Wednesday, October 31, 2012


...will suffice when justifying current monetary policy.  The following quote is from the President of the Minneapolis Fed, toeing the line for whatever his chosen ministry wishes to do.

And thus, as if by magic, a "best possible forecast" is found to be more useful than a current measurement.  Presumably, these officials don't think the Efficient Market Hypothesis applies to inflationary measures, nor do they believe that current markets in TIPS discount expected inflation.

Basing the Fed reaction function (and subsequent incentive set for the greater economy) on hand-waiving forecasts is not exactly prudent given the Fed's less than perfect record of forecasting the economy.

Current monetary policy is typically thought to affect inflation with a one- to two-year lag. This means that we should always judge the appropriateness of current monetary policy using our best possible forecast of inflation, not current inflation.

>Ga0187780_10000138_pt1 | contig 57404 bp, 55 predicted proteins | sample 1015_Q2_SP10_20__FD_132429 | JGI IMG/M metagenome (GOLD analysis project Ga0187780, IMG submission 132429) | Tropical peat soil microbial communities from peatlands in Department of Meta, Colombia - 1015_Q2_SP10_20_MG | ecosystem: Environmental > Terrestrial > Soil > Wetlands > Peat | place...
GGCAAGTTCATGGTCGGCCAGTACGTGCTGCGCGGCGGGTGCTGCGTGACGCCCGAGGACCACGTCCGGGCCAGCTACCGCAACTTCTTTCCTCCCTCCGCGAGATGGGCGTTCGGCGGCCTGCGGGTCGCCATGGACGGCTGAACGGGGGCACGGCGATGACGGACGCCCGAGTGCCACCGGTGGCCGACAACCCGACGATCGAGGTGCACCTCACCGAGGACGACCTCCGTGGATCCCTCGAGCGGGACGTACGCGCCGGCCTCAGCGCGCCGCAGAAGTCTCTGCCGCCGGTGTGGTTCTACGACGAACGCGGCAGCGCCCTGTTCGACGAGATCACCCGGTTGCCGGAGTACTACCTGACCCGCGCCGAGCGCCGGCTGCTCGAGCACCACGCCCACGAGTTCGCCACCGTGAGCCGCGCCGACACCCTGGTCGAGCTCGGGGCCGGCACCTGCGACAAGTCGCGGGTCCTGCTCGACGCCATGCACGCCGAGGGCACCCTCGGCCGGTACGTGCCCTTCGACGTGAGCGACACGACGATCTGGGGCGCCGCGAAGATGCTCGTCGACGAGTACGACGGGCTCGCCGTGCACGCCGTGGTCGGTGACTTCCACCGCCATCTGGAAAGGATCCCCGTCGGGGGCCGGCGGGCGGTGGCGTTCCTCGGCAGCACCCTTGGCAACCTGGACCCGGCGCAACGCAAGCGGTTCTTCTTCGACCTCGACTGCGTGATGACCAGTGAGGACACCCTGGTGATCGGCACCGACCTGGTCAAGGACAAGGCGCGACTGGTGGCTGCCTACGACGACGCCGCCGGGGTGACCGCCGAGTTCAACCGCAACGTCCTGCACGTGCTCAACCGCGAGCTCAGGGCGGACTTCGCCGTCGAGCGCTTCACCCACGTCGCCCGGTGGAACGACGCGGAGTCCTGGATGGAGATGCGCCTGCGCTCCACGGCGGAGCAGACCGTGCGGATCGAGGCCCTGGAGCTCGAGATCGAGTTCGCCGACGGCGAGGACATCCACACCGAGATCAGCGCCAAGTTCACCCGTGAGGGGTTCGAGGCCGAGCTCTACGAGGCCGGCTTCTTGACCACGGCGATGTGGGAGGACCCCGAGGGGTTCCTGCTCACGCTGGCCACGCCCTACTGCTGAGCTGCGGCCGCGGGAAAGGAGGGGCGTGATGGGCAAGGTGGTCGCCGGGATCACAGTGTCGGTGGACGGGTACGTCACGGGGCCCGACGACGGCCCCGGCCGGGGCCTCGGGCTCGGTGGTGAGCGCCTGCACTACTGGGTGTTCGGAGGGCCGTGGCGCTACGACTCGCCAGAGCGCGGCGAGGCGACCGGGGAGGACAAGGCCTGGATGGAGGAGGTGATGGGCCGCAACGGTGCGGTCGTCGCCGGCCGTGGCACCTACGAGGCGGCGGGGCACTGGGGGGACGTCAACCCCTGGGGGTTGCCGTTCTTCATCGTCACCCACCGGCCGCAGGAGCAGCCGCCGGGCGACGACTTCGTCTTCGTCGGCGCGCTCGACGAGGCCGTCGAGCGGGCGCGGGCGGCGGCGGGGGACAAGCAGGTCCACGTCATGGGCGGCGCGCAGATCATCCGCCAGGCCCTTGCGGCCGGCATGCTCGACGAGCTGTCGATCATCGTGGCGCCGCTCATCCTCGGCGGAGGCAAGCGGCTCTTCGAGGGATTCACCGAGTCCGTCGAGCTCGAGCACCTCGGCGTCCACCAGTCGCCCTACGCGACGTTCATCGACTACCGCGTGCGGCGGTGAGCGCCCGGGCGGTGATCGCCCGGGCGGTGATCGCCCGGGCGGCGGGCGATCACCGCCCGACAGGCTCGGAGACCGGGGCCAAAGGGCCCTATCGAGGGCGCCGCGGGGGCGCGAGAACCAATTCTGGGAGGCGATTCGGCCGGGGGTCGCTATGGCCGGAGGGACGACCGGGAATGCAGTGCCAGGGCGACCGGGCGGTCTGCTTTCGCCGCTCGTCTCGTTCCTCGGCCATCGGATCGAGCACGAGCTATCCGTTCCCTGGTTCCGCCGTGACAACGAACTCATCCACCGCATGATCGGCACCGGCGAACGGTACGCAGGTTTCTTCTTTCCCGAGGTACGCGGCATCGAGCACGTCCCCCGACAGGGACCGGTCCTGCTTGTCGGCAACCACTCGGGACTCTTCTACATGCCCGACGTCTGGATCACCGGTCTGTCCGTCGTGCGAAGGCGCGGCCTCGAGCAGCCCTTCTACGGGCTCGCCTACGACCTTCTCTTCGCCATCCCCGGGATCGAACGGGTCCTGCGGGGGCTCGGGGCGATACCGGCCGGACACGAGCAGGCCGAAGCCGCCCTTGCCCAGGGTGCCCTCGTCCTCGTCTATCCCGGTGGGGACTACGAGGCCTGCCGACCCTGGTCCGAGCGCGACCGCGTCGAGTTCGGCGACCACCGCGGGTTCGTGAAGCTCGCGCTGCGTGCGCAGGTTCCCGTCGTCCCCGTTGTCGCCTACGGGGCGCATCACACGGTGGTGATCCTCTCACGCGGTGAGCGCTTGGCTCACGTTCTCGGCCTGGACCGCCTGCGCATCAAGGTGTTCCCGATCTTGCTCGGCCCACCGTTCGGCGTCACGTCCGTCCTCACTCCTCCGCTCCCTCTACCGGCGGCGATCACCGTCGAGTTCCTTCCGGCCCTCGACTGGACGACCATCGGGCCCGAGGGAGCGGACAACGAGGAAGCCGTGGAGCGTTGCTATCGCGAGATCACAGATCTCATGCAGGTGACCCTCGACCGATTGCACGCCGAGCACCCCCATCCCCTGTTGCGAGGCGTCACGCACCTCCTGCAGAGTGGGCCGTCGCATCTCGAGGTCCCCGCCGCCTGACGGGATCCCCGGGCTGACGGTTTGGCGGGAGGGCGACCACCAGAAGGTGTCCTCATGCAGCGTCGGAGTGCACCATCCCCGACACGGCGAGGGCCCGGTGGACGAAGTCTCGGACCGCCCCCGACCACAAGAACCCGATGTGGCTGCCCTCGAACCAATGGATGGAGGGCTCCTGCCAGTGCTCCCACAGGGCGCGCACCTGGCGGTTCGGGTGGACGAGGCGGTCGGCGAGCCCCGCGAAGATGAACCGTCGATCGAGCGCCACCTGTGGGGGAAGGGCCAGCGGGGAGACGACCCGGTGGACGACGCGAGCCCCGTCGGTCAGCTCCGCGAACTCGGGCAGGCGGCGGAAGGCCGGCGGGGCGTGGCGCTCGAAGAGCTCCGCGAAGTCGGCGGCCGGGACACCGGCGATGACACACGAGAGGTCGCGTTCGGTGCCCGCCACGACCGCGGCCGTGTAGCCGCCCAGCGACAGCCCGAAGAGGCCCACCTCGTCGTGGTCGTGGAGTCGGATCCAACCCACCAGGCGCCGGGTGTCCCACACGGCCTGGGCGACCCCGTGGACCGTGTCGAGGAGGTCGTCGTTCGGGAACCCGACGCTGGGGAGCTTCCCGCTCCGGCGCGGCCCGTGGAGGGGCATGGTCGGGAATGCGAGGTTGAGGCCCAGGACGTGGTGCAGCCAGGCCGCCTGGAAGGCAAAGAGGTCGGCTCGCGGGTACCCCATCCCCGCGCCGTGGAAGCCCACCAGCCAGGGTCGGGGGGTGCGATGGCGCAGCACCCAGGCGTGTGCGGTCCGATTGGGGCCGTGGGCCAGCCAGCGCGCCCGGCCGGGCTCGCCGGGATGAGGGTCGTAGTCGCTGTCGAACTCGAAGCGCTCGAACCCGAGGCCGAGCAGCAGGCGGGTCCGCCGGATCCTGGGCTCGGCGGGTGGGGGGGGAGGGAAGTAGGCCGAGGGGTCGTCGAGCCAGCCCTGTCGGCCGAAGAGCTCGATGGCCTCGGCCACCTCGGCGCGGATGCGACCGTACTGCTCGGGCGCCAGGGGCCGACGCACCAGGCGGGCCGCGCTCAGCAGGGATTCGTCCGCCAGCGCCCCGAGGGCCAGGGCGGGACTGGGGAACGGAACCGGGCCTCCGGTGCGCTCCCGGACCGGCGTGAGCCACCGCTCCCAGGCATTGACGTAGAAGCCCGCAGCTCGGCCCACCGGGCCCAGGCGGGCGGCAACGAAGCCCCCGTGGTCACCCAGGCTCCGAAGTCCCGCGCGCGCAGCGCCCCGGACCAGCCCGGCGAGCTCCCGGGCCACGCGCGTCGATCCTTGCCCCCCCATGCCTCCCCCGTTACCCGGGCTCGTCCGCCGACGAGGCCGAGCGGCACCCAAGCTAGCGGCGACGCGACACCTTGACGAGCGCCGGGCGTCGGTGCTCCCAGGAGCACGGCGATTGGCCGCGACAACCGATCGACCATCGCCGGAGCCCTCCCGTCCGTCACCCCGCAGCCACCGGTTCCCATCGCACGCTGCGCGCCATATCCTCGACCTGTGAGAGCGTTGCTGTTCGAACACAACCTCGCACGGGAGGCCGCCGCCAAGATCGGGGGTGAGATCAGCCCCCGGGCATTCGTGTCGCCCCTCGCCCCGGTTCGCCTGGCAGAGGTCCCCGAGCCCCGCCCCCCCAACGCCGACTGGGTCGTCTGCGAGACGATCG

Tuesday, October 30, 2012

Well then...

...let the qui bono theories commence.  On the eve of Halloween, no less.

WARSAW (Reuters) - Polish investigators found traces of explosives on the wreckage of the government jet that crashed in Russia two years ago, killing Poland's president and 95 others, daily Rzeczpospolita reported on Tuesday.
Without citing sources, the newspaper said prosecutors and explosive experts who examined the remains of the plane in Russia found signs of TNT and nitroglycerin on the wings and in the cabin, including on 30 seats.
Traces of explosives were also found in the area where the Tu-154 crashed during its approach to a small airport near the Russian city of Smolensk on April 10, 2010, the daily reported.